More informationINTRODUCTION TO INTEGRATION
INTRODUCTION TO INTEGRATION 5.1 Ares nd Distnces Assume f(x) 0 on the intervl [, b]. Let A be the re under the grph of f(x). b We will obtin n pproximtion of A in the following three steps. STEP 1: Divide
More informationDensity of Energy Stored in the Electric Field
Density of Energy Stored in the Electric Field Deprtment of Physics, Cornell University c Tomás A. Aris October 14, 01 Figure 1: Digrm of Crtesin vortices from René Descrtes Principi philosophie, published
More informationLecture 6: Singular Integrals, Open Quadrature rules, and Gauss Quadrature
Lecture notes on Vritionl nd Approximte Methods in Applied Mthemtics  A Peirce UBC Lecture 6: Singulr Integrls, Open Qudrture rules, nd Guss Qudrture (Compiled 6 August 7) In this lecture we discuss the
More informationp(t) dt + i 1 re it ireit dt =
Note: This mteril is contined in Kreyszig, Chpter 13. Complex integrtion We will define integrls of complex functions long curves in C. (This is bit similr to [relvlued] line integrls P dx + Q dy in R2.)
More informationRiemann Sums and Riemann Integrals
Riemnn Sums nd Riemnn Integrls Jmes K. Peterson Deprtment of Biologicl Sciences nd Deprtment of Mthemticl Sciences Clemson University August 26, 2013 Outline 1 Riemnn Sums 2 Riemnn Integrls 3 Properties
More informationA. Limits  L Hopital s Rule ( ) How to find it: Try and find limits by traditional methods (plugging in). If you get 0 0 or!!, apply C.! 1 6 C.
A. Limits  L Hopitl s Rule Wht you re finding: L Hopitl s Rule is used to find limits of the form f ( x) lim where lim f x x! c g x ( ) = or lim f ( x) = limg( x) = ". ( ) x! c limg( x) = 0 x! c x! c
More informationf a L Most reasonable functions are continuous, as seen in the following theorem:
Limits Suppose f : R R. To sy lim f(x) = L x mens tht s x gets closer n closer to, then f(x) gets closer n closer to L. This suggests tht the grph of f looks like one of the following three pictures: f
More informationEdexcel GCE Core Mathematics (C2) Required Knowledge Information Sheet. Daniel Hammocks
Edexcel GCE Core Mthemtics (C) Required Knowledge Informtion Sheet C Formule Given in Mthemticl Formule nd Sttisticl Tles Booklet Cosine Rule o = + c c cosine (A) Binomil Series o ( + ) n = n + n 1 n 1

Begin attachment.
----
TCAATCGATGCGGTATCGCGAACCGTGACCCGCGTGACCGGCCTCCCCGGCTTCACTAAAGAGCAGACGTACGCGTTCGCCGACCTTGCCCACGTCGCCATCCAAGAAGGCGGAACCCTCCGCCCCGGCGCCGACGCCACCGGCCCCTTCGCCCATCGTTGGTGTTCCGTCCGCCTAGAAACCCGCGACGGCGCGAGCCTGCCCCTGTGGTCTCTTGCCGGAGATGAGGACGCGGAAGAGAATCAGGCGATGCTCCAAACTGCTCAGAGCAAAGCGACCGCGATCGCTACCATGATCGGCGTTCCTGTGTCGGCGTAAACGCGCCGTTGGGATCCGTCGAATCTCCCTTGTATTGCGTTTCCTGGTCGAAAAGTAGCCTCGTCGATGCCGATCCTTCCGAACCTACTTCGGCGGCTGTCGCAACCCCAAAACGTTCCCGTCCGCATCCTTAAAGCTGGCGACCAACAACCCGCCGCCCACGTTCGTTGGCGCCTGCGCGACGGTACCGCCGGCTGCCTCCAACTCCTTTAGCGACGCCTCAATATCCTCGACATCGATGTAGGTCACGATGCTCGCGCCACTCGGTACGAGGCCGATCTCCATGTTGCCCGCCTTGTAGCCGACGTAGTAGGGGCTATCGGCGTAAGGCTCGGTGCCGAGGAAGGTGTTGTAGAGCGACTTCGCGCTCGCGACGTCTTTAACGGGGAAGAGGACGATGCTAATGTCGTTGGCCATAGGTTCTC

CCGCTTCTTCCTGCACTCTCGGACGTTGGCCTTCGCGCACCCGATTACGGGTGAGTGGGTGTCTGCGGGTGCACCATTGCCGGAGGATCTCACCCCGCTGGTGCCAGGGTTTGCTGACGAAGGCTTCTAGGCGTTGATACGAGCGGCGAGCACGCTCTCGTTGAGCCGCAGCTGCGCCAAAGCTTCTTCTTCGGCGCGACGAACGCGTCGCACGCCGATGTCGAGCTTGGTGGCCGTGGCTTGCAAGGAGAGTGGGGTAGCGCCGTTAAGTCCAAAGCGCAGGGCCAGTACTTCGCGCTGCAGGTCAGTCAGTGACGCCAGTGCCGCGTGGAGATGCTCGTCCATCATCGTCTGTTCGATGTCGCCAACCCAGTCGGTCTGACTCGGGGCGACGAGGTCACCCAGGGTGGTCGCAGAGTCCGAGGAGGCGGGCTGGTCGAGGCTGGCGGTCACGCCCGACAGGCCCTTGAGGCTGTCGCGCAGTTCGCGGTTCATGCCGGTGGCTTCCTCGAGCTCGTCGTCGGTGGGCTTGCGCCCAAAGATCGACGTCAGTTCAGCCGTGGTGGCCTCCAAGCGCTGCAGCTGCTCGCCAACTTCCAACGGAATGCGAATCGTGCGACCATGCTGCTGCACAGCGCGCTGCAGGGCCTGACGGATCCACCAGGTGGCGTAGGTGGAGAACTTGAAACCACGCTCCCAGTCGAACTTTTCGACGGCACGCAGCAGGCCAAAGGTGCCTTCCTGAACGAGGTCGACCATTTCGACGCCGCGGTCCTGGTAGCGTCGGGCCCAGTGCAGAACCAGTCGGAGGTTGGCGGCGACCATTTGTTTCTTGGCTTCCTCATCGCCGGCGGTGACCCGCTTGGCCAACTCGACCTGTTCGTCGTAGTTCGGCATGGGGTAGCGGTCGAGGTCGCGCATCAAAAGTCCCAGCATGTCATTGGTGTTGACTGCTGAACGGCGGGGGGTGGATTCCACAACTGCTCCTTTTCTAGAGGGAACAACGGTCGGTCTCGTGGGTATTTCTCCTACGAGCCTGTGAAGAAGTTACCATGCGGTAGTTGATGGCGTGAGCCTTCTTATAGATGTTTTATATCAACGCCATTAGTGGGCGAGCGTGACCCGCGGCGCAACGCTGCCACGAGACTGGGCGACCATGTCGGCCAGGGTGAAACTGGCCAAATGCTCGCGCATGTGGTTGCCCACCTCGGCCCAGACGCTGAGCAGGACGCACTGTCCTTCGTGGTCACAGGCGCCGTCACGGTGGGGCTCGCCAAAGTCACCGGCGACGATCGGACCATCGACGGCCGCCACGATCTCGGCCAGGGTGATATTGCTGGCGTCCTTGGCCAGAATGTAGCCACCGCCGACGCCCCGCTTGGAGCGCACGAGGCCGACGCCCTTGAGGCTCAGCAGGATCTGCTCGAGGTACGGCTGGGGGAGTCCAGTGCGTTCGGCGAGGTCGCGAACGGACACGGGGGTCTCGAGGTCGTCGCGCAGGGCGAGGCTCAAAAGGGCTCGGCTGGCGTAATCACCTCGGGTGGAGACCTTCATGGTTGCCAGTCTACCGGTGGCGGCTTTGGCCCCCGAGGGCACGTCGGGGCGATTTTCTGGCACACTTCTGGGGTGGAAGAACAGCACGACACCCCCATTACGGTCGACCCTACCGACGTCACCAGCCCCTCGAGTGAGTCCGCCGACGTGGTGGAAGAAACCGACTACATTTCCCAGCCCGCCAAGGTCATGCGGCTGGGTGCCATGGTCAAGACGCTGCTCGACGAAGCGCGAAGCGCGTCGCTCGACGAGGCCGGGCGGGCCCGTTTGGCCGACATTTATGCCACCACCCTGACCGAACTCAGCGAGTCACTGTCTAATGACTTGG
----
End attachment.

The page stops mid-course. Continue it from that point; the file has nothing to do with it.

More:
More informationConservation Law. Chapter Goal. 5.2 Theory
Chpter 5 Conservtion Lw 5.1 Gol Our long term gol is to understnd how mny mthemticl models re derived. We study how certin quntity chnges with time in given region (sptil domin). We first derive the very
More informationSummary Information and Formulae MTH109 College Algebra
Generl Formuls Summry Informtion nd Formule MTH109 College Algebr Temperture: F = 9 5 C + 32 nd C = 5 ( 9 F 32 ) F = degrees Fhrenheit C = degrees Celsius Simple Interest: I = Pr t I = Interest erned (chrged)
More information31.2. Numerical Integration. Introduction. Prerequisites. Learning Outcomes
Numericl Integrtion 3. Introduction In this Section we will present some methods tht cn be used to pproximte integrls. Attention will be pid to how we ensure tht such pproximtions cn be gurnteed to be
More informationNumerical Integration
Chpter 5 Numericl Integrtion Numericl integrtion is the study of how the numericl vlue of n integrl cn be found. Methods of function pproximtion discussed in Chpter??, i.e., function pproximtion vi the
More informationThe graphs of Rational Functions
Lecture 4 5A: The its of Rtionl Functions s x nd s x + The grphs of Rtionl Functions The grphs of rtionl functions hve severl differences compred to power functions. One of the differences is the behvior
More informationMATH , Calculus 2, Fall 2018
MATH 362, 363 Clculus 2, Fll 28 The FUNdmentl Theorem of Clculus Sections 5.4 nd 5.5 This worksheet focuses on the most importnt theorem in clculus. In fct, the Fundmentl Theorem of Clculus (FTC is rgubly
More information